How Moments of Truth shape your business

By Andrew Bass | Newsletter

Originally appeared February 2009

Andrew Bass’s Pragmatics Newsletter

Practical techniques and thought-provoking ideas

The main article takes under 4 minutes to read.

Let me take an extra minute or so for a quick word about leading in this economy. I’m talking to some very sensible business leaders who are proactively managing the way they get their news at the moment. They are certainly not sticking their heads in the sand, but are reading selectively and refusing to be drawn in by newspapers and 24 hour reporting that feeds on trying to create a downward mood spiral.

For depth beyond the headlines, consider weekly rather than daily business reporting – it’s much more measured. I also find the summaries in the better papers are less sensationalist (e.g. Times ‘Need to Know’ page).

People need confidence from their leaders especially when times are challenging. I looked for some lessons from history in an earlier newsletter: Business is not war.

Now, on to today’s article..

How Moments of Truth shape your business

Recently, while paying for shopping in Waitrose, I asked the checkout assistant for change for a tenner “while she had the till open”. She said it was no problem, but could I please do it at Customer Service on my way out, who would be happy to help me. Customer Service was being staffed by a supervisor, who cheerfully informed me that the check-out assistant had said something that was against their policy, but that she would give me change anyway because that was what I had been promised.

I was impressed by a supervisor making good on the promise of an entry-level part-time employee: even though that promise was against firm policy, it was in line with their strategy, as it was to the benefit of the customer. It seems clear to me that Waitrose has successfully communicated its strategy and empowered people to act in order to implement it.

Strategy succeeds or fails in implementation

It is a huge hassle to get straight on your business strategy – if they are honest, many leaders dislike the process. The core questions – What exactly are you selling? Who exactly to? Why should they spend money with you rather than someone else? – involve time and energy arguing with your management team and stakeholders rather than running the operation.

After all that effort, it is frustrating if your people then act in a way which undermines your hard-made decisions.


  • A sales director opens up new markets which it would be costly to learn to service. At the same time, they neglect to increase business in existing markets where you can profitably cash in your experience and reputation.
  • Overly helpful staff undermine a ‘no-frills’ service strategy by going the extra mile and wiping out margins (going the extra mile makes sense at Waitrose or Fedex, but not at Ryanair or in competitive supply chains).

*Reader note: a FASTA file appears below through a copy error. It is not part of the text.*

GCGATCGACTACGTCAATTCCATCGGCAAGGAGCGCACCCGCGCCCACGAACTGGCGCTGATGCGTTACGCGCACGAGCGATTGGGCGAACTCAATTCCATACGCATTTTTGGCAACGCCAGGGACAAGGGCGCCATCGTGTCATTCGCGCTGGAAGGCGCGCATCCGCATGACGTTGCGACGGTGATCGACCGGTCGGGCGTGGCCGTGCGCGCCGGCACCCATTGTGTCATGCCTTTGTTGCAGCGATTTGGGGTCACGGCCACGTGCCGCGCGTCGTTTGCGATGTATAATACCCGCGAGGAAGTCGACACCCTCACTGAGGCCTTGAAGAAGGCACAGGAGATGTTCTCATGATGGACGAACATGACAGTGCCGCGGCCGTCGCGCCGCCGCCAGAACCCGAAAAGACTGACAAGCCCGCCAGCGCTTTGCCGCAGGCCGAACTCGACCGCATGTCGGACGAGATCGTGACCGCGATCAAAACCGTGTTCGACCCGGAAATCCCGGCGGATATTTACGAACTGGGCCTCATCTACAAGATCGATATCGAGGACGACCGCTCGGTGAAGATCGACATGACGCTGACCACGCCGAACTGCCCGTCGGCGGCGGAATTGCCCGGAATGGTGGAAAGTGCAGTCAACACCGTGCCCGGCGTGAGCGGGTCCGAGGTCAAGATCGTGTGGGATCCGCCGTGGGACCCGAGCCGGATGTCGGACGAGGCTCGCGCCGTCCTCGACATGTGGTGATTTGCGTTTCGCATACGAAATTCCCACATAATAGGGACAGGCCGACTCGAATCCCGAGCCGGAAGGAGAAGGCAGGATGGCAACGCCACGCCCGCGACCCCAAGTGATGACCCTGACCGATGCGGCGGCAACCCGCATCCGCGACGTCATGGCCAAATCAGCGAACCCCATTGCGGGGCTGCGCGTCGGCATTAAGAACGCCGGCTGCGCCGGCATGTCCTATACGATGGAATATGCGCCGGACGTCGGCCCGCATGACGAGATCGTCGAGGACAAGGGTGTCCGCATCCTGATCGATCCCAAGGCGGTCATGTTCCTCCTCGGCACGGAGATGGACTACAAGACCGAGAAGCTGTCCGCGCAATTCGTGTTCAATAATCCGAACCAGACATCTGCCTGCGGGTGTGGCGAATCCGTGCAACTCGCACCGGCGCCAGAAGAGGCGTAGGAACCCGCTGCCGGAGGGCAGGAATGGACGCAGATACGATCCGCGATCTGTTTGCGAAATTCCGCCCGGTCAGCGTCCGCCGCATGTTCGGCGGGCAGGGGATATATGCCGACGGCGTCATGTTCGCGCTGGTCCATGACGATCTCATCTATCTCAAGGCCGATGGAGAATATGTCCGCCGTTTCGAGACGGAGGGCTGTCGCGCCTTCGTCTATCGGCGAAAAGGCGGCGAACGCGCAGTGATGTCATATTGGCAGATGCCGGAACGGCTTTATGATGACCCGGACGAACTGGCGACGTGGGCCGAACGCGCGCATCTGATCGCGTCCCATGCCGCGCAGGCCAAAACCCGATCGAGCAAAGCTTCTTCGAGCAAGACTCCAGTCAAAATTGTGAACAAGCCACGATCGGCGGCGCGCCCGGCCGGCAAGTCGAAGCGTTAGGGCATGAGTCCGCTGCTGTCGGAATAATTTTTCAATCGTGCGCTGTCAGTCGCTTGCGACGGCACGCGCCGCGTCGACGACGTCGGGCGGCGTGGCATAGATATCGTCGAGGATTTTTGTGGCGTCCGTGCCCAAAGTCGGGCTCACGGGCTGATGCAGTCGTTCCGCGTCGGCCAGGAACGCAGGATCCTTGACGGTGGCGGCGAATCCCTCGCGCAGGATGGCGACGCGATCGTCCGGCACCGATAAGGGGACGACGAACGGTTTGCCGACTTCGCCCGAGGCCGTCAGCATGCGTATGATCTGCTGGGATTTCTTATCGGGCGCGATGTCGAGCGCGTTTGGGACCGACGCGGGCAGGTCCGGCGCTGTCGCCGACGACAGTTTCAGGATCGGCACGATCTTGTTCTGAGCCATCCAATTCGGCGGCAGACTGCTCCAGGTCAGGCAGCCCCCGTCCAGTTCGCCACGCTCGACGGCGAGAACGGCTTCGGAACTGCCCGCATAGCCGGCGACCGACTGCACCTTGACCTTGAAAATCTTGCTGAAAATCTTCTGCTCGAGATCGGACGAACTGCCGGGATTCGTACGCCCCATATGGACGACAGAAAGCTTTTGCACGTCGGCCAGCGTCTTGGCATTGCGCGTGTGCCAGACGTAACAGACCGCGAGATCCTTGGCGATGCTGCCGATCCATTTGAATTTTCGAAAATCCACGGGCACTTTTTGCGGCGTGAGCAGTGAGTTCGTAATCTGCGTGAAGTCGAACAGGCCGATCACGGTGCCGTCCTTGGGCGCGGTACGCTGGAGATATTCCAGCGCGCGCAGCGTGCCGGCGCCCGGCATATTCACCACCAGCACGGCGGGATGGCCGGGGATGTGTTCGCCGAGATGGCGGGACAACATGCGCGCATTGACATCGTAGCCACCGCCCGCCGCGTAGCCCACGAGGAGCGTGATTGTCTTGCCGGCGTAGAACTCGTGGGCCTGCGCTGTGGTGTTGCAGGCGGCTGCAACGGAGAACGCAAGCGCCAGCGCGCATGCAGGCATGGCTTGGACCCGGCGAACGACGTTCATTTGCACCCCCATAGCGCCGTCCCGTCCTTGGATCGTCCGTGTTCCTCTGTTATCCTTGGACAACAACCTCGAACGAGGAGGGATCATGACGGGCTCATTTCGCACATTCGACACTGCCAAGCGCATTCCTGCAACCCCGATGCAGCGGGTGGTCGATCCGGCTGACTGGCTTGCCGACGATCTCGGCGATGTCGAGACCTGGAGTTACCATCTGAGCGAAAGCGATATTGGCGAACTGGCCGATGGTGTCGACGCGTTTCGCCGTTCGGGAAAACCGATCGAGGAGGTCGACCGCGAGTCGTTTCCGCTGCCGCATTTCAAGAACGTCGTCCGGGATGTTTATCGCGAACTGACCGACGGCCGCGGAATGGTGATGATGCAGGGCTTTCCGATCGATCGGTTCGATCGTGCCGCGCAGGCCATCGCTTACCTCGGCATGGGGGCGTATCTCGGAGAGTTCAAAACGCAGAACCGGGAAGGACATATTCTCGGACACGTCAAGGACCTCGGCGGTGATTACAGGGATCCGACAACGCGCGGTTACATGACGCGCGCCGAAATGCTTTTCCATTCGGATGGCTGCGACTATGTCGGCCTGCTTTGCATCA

• Managers promote people who take undue risks with client assets because they earn good returns in the short term (we are seeing the results of this in the banking sector, but it goes on all over the place).

Moments of truth – where strategy becomes action.

The actions of the check-out girl, and particularly the supervisor, were moments of truth for Waitrose: times when someone had a decision to make that would lead the business to act in a way that was either aligned or non-aligned with Waitrose’s strategy.

Similarly, everyday decisions by staff about which accounts to pursue, who to promote, who to hire, whether to give a refund, all dictate whether or not your business is going to end up moving in the direction you want it to.

Some questions to consider:

  • What are your business’s moments of truth?
  • What proportion of the time are your people resolving them the way your strategy needs them to?
  • How can you tilt the proportion further in your favour?


Presentation on Career Strategy for challenging times

I’m leading a session about career strategy for the Birmingham Future Mentor Programme at HBJ Gateley Wareing, Edmund St, Birmingham, early evening of 19 March 2009. It will be advertised as a members-only event, but contact me if you are a non-member and would like to attend. Here is the session description:

Recession-proof your career

Smart commentators seem to agree that the world is not going to go back to where it was before the current downturn. If that’s true, we need to rethink our approach to career advice. Mentors can’t just say “Do what we did”, because the conditions in which they succeeded may no longer apply. More than ever, mentees need to be encouraged, even provoked, to find their own answers. Furthermore, those answers need to be truly strategic.

In this session, we will use a mixture of case studies, examples and discussion questions to enable you to develop personal recession-proofing career strategies.

Copyright 2008 Andrew Bass. All rights reserved. Permission granted to excerpt or reprint as long as you include attribution.

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